A Soldier with the 22nd Engineers rises from the rubble after finding a mock victim of a simulated nuclear disaster early Wednesday morning, April 26, during Guardian Response 17, a multi-component training exercise with nearly 6,000 participants being held at the Indiana National Guard's Muscatatuck Urban Training Center in southern Indiana to validate the military’s ability to support Civil Authorities in the event of a Chemical, Biological, Radiological, and Nuclear (CBRN) catastrophe.
Photo via DoD
The Pentagon Just Created A Post-Apocalyptic Hellscape In Southeast Indiana
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A derailed train smolders in the morning sun, covering the surrounding countryside with thick, white smoke. The dirt farm roads are littered with burned-out vehicles and pockets of fire. Limbs stick out from piles of twisted metal and scorched rubble. A child’s bicycle is lodged in the fork of a tree. The rolling hills just outside Butlerville, Indiana, currently look like hell on Earth.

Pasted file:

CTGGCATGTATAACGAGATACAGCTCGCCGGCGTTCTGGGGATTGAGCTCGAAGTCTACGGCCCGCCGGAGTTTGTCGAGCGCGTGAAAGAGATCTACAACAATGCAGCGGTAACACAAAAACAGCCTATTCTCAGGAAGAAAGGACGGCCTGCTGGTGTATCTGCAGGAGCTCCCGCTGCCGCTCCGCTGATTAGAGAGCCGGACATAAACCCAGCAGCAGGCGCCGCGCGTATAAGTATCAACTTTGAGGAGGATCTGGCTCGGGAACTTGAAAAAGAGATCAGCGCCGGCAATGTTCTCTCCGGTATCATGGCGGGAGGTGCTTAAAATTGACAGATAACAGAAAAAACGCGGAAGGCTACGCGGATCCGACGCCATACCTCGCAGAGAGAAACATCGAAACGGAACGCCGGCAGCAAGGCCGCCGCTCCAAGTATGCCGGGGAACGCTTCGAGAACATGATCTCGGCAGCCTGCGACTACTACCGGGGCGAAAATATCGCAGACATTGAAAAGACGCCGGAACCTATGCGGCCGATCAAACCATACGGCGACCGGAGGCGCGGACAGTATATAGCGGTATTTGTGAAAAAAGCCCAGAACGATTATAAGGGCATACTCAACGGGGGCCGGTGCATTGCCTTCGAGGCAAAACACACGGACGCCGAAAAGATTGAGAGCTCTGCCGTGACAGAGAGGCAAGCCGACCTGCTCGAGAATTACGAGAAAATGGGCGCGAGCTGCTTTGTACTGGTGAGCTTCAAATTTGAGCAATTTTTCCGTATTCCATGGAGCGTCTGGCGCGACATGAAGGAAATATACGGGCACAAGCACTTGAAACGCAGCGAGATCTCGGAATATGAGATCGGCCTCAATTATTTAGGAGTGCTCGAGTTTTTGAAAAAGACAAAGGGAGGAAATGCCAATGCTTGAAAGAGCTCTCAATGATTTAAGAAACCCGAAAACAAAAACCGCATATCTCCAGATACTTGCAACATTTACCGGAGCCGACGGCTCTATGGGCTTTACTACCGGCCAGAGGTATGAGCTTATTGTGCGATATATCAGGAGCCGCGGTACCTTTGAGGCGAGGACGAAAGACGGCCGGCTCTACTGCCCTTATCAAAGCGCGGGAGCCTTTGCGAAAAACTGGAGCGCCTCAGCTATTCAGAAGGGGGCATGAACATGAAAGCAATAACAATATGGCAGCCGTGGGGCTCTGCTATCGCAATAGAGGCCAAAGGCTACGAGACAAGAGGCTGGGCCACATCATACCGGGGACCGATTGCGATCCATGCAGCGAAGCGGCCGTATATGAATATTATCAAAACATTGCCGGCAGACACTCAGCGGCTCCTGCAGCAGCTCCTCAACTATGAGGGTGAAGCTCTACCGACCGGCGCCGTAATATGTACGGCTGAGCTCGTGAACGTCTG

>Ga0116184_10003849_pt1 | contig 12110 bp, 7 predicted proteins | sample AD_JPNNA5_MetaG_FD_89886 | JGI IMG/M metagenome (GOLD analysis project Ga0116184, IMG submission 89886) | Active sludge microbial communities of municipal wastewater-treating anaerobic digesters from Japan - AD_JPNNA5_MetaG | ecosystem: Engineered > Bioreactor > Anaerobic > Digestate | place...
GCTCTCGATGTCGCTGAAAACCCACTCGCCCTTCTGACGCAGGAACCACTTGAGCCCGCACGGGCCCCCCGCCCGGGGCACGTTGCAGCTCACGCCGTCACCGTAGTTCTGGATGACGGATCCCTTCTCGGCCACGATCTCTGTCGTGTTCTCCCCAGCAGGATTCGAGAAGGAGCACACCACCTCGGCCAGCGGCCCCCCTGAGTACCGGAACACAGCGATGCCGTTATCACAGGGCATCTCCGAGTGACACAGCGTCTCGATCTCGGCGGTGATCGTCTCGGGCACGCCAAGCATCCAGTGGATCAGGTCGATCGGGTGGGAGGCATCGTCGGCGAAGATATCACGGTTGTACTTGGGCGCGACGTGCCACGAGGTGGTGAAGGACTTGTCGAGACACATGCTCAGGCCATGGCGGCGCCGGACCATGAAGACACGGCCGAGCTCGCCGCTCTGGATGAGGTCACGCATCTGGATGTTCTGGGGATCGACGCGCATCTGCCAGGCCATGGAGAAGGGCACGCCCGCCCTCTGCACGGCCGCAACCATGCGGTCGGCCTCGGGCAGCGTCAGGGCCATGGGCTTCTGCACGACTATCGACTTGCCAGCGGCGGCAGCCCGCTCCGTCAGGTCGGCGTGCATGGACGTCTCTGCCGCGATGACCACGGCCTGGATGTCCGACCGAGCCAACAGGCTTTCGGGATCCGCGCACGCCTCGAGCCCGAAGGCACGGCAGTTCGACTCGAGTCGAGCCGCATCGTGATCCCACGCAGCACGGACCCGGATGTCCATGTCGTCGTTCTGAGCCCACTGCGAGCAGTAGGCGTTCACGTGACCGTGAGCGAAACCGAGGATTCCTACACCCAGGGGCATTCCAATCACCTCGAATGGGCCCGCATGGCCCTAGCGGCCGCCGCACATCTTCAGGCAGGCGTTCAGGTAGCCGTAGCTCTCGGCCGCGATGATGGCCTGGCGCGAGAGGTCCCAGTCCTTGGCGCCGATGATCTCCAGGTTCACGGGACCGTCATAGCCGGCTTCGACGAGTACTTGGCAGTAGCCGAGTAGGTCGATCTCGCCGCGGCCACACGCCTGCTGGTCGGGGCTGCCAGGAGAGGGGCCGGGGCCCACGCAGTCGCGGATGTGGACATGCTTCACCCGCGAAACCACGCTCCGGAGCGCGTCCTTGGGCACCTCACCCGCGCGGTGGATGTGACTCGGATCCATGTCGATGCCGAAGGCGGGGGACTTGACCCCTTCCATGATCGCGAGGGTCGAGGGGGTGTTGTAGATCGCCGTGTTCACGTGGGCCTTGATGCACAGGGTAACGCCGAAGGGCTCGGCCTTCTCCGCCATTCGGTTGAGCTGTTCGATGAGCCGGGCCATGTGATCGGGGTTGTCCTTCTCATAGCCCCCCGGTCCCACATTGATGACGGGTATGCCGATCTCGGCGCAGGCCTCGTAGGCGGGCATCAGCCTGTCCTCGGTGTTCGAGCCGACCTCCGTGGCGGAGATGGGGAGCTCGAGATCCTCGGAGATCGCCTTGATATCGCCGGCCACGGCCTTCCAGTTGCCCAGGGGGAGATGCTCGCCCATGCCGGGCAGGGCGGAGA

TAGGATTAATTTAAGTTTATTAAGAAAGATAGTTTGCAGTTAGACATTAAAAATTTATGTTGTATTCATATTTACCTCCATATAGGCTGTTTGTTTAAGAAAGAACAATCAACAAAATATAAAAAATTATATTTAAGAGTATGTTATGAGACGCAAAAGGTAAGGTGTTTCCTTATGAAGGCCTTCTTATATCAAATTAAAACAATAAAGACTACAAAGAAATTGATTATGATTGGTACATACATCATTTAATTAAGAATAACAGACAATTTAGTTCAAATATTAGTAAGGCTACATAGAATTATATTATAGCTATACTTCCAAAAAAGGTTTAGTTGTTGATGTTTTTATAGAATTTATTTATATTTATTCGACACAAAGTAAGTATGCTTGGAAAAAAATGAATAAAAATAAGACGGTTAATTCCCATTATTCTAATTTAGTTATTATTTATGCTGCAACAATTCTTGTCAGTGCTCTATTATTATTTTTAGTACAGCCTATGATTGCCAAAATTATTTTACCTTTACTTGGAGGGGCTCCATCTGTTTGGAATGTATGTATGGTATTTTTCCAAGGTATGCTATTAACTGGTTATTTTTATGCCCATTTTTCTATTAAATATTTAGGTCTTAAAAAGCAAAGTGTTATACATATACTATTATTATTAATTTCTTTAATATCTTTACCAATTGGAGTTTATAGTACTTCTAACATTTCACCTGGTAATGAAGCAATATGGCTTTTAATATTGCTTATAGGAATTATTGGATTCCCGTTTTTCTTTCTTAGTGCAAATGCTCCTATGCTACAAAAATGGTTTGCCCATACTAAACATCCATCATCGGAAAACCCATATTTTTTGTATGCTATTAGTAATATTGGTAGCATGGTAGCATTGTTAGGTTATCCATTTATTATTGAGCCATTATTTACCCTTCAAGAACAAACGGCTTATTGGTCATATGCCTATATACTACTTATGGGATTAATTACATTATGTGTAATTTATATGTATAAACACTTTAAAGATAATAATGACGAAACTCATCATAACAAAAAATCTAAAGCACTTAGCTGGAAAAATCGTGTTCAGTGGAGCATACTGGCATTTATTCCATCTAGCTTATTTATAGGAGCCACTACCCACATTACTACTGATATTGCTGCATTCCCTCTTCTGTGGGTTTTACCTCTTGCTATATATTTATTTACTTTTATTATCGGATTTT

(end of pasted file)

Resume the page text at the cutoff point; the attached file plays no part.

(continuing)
That’s the whole idea behind Guardian Response 17, a complicated training exercise meant to validate the military’s ability to support civil law enforcement authorities in the event of a nuclear catastrophe. Nearly 6,000 participants, including 4,100 military personnel from across the country, are currently on the grounds of the Muscatatuck Urban Training Center, a 1000-acre urban training facility nestled just outside Butlerville, to simulate the aftermath of a nuclear attack as closely as possible.
And as far as we’re concerned, the Department of Defense did a pretty damn good job. Just look at these photos out of Muscatatuck:
Jared Keller is a senior editor at Task & Purpose. A contributing editor at Pacific Standard magazine, he has previously worked for The Atlantic, Bloomberg Digital, Al Jazeera America, and Maxim.
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